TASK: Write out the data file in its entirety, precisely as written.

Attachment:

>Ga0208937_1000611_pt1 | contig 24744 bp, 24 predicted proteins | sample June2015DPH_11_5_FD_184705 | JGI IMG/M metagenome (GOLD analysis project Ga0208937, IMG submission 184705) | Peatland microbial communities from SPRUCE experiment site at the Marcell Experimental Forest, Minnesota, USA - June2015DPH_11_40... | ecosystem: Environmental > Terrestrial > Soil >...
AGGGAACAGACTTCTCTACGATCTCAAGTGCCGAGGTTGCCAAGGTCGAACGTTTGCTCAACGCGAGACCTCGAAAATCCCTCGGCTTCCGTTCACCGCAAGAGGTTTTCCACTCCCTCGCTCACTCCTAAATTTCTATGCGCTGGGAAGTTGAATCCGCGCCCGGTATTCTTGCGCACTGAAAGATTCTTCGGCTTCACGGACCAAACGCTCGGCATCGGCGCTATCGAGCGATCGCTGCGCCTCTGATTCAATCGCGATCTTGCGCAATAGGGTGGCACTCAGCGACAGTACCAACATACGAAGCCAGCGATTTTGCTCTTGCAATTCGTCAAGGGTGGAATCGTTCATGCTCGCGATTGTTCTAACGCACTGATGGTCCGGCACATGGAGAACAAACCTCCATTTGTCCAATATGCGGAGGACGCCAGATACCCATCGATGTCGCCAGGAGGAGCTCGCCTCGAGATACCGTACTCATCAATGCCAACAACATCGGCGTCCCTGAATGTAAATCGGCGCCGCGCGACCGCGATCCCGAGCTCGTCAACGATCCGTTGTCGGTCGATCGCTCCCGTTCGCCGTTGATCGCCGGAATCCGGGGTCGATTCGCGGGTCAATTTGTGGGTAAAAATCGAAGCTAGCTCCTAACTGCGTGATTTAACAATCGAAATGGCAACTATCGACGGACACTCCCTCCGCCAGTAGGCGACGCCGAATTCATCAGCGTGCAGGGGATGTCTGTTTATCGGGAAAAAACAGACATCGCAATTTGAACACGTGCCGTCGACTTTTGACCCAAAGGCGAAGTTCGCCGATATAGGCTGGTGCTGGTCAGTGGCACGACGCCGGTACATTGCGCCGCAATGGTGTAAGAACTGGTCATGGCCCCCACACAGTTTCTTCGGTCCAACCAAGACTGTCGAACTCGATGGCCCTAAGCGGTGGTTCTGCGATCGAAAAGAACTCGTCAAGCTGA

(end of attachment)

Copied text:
>Ga0208937_1000611_pt1 | contig 24744 bp, 24 predicted proteins | sample June2015DPH_11_5_FD_184705 | JGI IMG/M metagenome (GOLD analysis project Ga0208937, IMG submission 184705) | Peatland microbial communities from SPRUCE experiment site at the Marcell Experimental Forest, Minnesota, USA - June2015DPH_11_40... | ecosystem: Environmental > Terrestrial > Soil >...
AGGGAACAGACTTCTCTACGATCTCAAGTGCCGAGGTTGCCAAGGTCGAACGTTTGCTCAACGCGAGACCTCGAAAATCCCTCGGCTTCCGTTCACCGCAAGAGGTTTTCCACTCCCTCGCTCACTCCTAAATTTCTATGCGCTGGGAAGTTGAATCCGCGCCCGGTATTCTTGCGCACTGAAAGATTCTTCGGCTTCACGGACCAAACGCTCGGCATCGGCGCTATCGAGCGATCGCTGCGCCTCTGATTCAATCGCGATCTTGCGCAATAGGGTGGCACTCAGCGACAGTACCAACATACGAAGCCAGCGATTTTGCTCTTGCAATTCGTCAAGGGTGGAATCGTTCATGCTCGCGATTGTTCTAACGCACTGATGGTCCGGCACATGGAGAACAAACCTCCATTTGTCCAATATGCGGAGGACGCCAGATACCCATCGATGTCGCCAGGAGGAGCTCGCCTCGAGATACCGTACTCATCAATGCCAACAACATCGGCGTCCCTGAATGTAAATCGGCGCCGCGCGACCGCGATCCCGAGCTCGTCAACGATCCGTTGTCGGTCGATCGCTCCCGTTCGCCGTTGATCGCCGGAATCCGGGGTCGATTCGCGGGTCAATTTGTGGGTAAAAATCGAAGCTAGCTCCTAACTGCGTGATTTAACAATCGAAATGGCAACTATCGACGGACACTCCCTCCGCCAGTAGGCGACGCCGAATTCATCAGCGTGCAGGGGATGTCTGTTTATCGGGAAAAAACAGACATCGCAATTTGAACACGTGCCGTCGACTTTTGACCCAAAGGCGAAGTTCGCCGATATAGGCTGGTGCTGGTCAGTGGCACGACGCCGGTACATTGCGCCGCAATGGTGTAAGAACTGGTCATGGCCCCCACACAGTTTCTTCGGTCCAACCAAGACTGTCGAACTCGATGGCCCTAAGCGGTGGTTCTGCGATCGAAAAGAACTCGTCAAGCTGA